Will more dollars ease the path to a US green card?
A new policy brief titled “Immigrant Entrepreneurs and US Billion-Dollar Companies” published in July 2022 by the National Foundation for American Policy (NFAP) said that 25% of billion-dollar startup companies in the US were founded by someone who first came to the country as an international student.
These companies were found to have created an average of 860 jobs for the local workforce. Additionally, more than half (55%) of America’s startup companies valued at one billion US dollars or more have at least one immigrant founder.
Think Silicon Valley giants like SpaceX founder Elon Musk, or Chinese-born Sherry Wei, founder of cloud network platform Aviatrix Systems Inc., currently valued at US$2 billion. Both started off as foreign students who graduated from US universities before launching their lucrative ventures in new technological frontiers.
“International students have the courage to take a chance on studying in a foreign country, so it’s not surprising that many also become outstanding entrepreneurs,” Stuart Anderson, executive director of NFAP who authored the brief, told The PIE News.
As encouraging as these numbers may seem to aspiring entrepreneurs abroad, the reality of student migration to the US paints a grimmer picture.
The US green card is nowhere near attainable for the average international student graduate. Existing immigration policies for the F-1 non-immigrant student visa explicitly require them to renounce any desire to remain in the US after graduation.
Elusive US green card for international students an ‘enormous loss’ to American economy
In immigrant success stories, the US green card has acquired a near-mythological status that sustains the meritocracy myth. Getting one, however, remains unattainable for so many dreamers who intend to call America home, but find themselves at an impasse in their quest to be recognised as a permanent resident.
Unlike Australia or the UK, the US doesn’t have a startup visa for foreigners to reside in the country after establishing a company. “Successful immigrant entrepreneurs in America are almost always refugees or family-sponsored and employer-sponsored immigrants,” the NFAP report read.
“A startup visa to allow foreign nationals who found companies and create jobs would be a critical addition to the US immigration system since it can be difficult for potential foreign-born entrepreneurs to stay and grow a business due to the absence of a reliable immigration category.”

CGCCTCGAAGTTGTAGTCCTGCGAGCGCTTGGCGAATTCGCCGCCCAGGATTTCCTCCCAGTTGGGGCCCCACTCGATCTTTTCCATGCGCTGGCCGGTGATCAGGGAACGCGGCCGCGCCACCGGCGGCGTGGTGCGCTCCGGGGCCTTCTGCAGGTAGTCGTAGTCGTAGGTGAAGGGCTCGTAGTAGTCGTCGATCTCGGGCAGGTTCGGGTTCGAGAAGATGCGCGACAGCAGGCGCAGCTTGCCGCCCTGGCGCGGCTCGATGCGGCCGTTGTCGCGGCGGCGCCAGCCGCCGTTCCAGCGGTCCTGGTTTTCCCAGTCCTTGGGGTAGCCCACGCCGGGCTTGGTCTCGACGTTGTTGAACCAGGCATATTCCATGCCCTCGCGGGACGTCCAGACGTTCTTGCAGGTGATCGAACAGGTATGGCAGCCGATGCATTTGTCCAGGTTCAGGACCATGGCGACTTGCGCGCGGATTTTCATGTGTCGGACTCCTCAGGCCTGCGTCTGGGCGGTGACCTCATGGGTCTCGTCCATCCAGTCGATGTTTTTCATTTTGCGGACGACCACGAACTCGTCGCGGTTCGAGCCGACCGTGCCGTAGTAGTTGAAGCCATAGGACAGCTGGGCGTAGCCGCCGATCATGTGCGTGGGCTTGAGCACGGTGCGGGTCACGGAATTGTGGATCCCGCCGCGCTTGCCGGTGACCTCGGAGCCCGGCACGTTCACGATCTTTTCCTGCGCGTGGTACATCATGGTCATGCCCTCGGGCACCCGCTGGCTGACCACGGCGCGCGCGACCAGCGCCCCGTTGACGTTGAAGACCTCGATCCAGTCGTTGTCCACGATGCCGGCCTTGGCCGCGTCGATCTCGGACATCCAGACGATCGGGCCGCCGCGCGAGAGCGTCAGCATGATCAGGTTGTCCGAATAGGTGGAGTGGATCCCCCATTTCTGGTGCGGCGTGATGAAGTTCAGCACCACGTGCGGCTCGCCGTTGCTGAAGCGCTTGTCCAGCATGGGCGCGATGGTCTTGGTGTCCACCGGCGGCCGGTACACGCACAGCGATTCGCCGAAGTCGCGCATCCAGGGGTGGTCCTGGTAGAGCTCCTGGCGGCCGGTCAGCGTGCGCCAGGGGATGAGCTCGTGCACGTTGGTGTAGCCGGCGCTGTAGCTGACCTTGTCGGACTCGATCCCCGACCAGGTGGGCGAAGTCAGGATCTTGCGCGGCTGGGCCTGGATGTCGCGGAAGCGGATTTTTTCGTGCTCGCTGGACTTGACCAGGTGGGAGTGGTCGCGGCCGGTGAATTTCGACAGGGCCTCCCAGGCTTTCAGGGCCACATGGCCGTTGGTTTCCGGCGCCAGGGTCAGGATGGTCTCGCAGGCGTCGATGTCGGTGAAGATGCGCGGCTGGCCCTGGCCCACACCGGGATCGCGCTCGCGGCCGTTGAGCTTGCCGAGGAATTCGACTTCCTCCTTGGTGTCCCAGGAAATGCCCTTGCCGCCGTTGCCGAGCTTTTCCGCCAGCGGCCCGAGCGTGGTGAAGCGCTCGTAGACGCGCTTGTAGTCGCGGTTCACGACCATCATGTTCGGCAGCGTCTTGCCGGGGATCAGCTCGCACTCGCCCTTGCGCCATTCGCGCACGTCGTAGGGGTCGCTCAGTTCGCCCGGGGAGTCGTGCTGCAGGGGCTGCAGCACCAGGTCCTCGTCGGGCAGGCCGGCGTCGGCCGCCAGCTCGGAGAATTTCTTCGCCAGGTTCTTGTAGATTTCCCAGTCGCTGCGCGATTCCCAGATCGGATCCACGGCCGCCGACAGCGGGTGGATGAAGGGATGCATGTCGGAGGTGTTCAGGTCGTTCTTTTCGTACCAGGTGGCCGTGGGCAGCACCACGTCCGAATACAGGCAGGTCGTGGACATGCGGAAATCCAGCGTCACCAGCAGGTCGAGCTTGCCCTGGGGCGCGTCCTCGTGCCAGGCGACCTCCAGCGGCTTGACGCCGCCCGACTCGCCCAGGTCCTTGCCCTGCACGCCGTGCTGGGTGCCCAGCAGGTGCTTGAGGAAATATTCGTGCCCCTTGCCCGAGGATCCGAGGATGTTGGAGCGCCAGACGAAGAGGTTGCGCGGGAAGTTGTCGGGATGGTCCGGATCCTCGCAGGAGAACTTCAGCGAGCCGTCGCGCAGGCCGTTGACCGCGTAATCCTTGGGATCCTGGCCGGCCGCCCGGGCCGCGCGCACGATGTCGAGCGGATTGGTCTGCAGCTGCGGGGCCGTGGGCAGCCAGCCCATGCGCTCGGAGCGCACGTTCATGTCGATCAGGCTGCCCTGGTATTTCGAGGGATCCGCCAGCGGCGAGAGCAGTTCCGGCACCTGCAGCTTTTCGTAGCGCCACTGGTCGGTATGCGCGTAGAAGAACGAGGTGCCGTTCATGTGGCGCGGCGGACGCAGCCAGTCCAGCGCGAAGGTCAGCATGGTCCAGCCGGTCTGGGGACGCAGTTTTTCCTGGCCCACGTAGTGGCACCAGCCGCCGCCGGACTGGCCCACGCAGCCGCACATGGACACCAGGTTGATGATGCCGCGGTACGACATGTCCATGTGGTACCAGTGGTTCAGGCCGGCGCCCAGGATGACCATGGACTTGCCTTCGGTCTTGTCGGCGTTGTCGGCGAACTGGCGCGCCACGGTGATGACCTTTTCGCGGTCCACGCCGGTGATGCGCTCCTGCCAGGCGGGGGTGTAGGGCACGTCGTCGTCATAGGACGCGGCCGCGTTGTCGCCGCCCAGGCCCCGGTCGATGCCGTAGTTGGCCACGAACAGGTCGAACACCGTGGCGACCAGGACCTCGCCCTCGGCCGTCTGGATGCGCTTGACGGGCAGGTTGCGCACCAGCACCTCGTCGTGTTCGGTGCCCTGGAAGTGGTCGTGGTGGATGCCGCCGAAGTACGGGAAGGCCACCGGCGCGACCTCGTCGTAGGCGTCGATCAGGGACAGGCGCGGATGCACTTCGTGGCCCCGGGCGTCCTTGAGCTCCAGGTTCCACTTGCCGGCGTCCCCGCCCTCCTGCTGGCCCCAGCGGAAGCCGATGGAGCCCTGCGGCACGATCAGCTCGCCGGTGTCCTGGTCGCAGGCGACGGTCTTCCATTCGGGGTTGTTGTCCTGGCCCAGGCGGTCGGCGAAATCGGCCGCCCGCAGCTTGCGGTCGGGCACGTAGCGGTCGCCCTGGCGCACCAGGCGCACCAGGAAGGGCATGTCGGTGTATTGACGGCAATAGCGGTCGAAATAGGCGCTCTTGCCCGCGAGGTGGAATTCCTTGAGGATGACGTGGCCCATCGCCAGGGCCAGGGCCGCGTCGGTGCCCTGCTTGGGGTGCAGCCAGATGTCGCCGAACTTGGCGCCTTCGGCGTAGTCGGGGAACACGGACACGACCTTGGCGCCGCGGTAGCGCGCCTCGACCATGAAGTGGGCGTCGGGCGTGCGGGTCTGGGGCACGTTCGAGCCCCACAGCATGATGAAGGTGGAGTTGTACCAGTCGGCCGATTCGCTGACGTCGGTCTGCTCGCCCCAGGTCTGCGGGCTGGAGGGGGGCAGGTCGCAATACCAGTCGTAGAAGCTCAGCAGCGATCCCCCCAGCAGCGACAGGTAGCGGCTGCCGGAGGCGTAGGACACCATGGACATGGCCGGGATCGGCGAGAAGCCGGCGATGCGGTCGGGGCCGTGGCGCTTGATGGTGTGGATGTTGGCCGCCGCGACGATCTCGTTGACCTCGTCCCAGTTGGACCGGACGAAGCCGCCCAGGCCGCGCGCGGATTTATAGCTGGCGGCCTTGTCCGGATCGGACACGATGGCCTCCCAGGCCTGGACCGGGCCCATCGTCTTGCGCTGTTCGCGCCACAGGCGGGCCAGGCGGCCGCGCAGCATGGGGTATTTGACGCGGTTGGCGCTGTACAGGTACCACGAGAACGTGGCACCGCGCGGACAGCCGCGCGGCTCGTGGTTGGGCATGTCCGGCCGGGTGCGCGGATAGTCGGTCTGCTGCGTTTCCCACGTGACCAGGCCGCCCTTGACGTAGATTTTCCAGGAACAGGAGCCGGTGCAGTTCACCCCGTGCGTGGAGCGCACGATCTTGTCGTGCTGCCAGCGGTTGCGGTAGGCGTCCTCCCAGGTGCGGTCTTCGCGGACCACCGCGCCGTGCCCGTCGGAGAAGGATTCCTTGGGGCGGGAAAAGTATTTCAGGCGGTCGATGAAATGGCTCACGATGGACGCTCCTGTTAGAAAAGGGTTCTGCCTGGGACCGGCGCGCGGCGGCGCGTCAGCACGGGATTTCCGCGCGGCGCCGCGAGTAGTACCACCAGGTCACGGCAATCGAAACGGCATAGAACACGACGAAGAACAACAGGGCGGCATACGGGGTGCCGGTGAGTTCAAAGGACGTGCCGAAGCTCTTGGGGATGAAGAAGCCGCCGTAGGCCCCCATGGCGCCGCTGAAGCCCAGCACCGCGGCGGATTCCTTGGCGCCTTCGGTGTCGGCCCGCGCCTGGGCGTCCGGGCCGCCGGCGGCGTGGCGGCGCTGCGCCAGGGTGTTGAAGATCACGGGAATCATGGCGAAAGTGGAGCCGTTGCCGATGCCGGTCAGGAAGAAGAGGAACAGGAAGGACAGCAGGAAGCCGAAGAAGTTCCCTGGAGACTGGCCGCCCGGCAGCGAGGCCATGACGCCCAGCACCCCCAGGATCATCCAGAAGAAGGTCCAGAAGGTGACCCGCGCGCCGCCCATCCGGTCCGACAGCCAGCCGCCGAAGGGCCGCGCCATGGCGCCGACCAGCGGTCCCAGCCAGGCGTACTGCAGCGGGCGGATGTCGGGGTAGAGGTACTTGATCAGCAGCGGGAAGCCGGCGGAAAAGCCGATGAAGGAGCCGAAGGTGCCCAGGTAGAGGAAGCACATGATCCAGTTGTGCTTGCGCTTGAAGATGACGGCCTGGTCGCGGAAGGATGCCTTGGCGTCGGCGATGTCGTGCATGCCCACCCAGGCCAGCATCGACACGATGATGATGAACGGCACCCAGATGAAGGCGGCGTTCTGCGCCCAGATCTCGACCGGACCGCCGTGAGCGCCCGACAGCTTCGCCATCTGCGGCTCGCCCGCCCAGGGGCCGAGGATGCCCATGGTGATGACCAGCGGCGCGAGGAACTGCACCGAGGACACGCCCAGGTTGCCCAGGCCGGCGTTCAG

Things might be changing in the near future with the America COMPETES Act, a bill intended to boost US manufacturing and research to curtail reliance on China for semiconductors. The bill will give STEM graduates in PhD a direct pathway to a US green card, but has yet to pass in Congress.
As it stands, the most viable route for talented foreign graduates to obtain a US green card is by getting an H-1B visa first — a category reserved only for high-skilled workers in specific professions, most notably in the STEM industry. Even so, H-1B holders need to be nominated by their employees for a green card, and cannot apply for one on their own.
There’s another catch too with the H-1B — it’s now capped at only 65,000 visas annually, triggering an alarming crisis in the retention of skilled graduates and immigrants in the US. The current backlog for a US green card among H-1B holders is estimated to be over a million, putting many at risk of losing their legal status if anything jeopardises their work visa renewal.
“There is no doubt that each year we do not implement immigration reform and a national recruitment and retention strategy for international students translates into enormous losses for all of us – for the students and their families, colleges and universities, and the US economy and society,” Miriam Feldblum, executive director of The Presidents’ Alliance, was quoted saying.